(January 31, 2013, Washington DC, Sri Lanka Guardian) Saudi Arabia's monarchy has been holding strong for nearly three centuries. But according to former aide to the White House Bruce Riedel, recent geopolitical changes are leaving the royal family vulnerable.
Riedel is a senior foreign policy fellow at the Brookings Institution's Saban Center for Middle East Policy. He says that vast amounts of money have been able to keep violent waves of protest and demonstrations that could overthrow the monarchy at bay. Other protests like those that swept the Arab World have prompted the toppling of entrenched leadership.
Riedel questions the sustainability of the Saudi monarchy's methods which he says if they were overturned would not only affect surrounding Persian Gulf states but also the US.
Saudi Arabia is one of the US' oldest allies in the Middle East. For nearly two years, protesters in Saudi Arabia have held demonstrations almost regularly. Those leading an opposition movement there accuse leadership of suppressing freedom of expression and discrimination.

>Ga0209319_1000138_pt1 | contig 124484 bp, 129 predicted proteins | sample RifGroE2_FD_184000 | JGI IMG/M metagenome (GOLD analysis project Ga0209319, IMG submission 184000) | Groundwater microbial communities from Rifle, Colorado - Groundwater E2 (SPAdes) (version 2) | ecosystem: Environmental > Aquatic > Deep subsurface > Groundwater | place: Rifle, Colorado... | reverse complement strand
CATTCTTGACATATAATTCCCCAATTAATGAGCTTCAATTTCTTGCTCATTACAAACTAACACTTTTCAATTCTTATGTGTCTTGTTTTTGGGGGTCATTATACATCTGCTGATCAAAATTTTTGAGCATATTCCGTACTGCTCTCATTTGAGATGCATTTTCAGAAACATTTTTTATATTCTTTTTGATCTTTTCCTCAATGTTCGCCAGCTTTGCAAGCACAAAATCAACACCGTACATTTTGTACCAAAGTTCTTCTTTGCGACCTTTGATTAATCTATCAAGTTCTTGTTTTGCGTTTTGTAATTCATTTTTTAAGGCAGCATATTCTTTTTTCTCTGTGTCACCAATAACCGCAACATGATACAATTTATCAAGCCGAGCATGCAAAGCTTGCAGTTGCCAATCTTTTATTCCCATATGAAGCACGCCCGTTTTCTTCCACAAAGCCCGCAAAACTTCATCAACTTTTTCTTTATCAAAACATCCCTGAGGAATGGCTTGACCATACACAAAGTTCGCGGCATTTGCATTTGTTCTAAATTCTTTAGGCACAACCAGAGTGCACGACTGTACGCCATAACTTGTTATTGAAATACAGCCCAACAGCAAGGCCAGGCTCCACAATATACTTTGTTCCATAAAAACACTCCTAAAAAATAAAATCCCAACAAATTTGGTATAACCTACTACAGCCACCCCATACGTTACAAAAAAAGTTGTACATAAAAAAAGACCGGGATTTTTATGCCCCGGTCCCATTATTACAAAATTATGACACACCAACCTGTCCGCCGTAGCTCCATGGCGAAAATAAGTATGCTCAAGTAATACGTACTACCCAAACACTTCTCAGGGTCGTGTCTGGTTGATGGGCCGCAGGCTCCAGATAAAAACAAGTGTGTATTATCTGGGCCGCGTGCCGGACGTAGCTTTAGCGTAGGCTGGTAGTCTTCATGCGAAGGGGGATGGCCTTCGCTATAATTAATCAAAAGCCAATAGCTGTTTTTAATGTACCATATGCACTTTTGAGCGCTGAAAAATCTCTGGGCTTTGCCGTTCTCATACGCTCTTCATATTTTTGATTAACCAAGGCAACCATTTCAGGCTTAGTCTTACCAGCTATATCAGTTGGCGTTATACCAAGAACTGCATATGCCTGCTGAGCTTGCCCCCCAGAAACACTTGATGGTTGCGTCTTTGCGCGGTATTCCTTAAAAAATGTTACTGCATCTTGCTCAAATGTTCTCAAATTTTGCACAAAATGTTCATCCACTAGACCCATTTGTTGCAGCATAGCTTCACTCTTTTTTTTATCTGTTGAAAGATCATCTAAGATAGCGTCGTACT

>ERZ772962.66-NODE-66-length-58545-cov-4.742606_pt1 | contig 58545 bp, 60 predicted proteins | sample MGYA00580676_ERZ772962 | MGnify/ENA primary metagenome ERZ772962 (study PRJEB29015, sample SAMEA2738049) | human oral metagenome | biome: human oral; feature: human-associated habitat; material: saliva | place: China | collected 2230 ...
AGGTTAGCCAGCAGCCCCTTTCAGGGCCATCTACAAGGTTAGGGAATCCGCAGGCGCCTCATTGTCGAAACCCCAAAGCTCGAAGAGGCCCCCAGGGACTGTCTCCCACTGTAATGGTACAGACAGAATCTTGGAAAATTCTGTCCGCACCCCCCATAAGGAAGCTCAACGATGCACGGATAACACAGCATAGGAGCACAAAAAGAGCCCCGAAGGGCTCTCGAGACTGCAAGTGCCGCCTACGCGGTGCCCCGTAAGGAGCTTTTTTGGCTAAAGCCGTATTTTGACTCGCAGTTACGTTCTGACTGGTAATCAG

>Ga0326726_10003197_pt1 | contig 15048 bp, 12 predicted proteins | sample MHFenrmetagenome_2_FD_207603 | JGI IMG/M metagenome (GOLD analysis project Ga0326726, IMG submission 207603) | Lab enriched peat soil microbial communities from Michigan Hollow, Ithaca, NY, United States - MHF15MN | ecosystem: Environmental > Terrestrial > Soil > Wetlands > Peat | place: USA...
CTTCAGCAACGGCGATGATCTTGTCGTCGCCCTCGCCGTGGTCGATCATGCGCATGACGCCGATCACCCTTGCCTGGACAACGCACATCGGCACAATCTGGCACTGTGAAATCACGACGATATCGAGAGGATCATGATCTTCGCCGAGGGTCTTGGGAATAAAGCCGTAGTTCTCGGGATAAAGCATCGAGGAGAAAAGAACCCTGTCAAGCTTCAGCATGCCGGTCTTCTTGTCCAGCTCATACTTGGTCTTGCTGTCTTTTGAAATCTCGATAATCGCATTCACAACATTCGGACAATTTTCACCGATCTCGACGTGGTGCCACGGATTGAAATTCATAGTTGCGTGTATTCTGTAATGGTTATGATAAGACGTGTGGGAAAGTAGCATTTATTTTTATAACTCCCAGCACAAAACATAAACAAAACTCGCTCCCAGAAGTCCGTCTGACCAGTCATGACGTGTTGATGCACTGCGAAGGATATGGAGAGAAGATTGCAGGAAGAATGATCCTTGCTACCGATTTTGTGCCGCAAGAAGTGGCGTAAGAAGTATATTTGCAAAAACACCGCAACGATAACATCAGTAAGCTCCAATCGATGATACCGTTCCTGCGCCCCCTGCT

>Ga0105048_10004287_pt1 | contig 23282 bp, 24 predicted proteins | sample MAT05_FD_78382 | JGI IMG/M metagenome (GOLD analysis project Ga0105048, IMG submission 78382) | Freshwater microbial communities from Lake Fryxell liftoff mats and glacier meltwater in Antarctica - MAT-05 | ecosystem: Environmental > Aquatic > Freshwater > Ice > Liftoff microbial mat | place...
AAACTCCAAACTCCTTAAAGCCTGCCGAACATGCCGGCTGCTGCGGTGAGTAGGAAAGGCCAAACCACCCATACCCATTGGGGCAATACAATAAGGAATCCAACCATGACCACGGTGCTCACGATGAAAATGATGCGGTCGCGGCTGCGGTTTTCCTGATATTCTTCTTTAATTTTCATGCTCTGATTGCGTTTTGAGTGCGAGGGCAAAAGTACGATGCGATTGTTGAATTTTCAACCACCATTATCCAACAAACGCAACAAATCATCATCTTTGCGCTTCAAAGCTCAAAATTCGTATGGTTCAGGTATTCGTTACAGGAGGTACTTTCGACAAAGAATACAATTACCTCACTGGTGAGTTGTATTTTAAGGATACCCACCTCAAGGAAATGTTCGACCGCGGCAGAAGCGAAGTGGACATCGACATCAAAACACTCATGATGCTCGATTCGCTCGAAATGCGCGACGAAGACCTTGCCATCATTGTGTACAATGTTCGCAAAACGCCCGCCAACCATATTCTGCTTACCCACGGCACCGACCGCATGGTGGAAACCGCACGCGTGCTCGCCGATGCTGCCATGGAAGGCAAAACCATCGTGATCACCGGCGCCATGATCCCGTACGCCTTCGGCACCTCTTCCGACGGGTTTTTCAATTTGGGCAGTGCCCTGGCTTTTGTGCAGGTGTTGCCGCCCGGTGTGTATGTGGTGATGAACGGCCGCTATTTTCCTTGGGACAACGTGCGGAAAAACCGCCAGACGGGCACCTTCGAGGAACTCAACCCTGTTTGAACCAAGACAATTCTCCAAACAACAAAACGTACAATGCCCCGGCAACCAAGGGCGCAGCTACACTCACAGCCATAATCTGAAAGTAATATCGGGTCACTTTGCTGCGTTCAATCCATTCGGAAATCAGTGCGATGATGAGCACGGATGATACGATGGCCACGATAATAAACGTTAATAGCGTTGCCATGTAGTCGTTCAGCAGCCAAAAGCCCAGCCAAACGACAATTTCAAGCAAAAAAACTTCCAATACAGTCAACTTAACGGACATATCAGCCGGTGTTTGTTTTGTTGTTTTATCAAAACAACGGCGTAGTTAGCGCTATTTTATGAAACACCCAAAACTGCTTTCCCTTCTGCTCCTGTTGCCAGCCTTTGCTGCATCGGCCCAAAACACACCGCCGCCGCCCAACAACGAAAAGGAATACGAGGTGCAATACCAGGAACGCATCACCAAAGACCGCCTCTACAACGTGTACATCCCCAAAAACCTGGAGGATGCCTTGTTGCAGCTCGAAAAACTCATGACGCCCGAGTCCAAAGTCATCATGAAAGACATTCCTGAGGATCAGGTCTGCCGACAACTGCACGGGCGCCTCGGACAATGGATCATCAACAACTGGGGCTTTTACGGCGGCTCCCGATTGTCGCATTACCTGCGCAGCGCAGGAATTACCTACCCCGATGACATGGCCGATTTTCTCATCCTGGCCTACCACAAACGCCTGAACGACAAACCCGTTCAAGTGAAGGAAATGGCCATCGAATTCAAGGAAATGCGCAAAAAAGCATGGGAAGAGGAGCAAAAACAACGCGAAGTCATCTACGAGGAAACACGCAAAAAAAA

The demonstrations have occurred mostly in Qatif and Awamiyah in Eastern Province.
In 2011, Saudi security forces killed five protesters and injured many others in the province.
Reidel suggests that Barack Obama would be better advised to urge King Abdullah to move more rapidly on a reform agenda.
Riedel says that revolution in the Middle East could occur faster than any of us previously thought. If that happens he says, the ripple effect stemming from the uprisings would cross geopolitical borders to create a worldwide dilemma.
Source: Press TV, Iran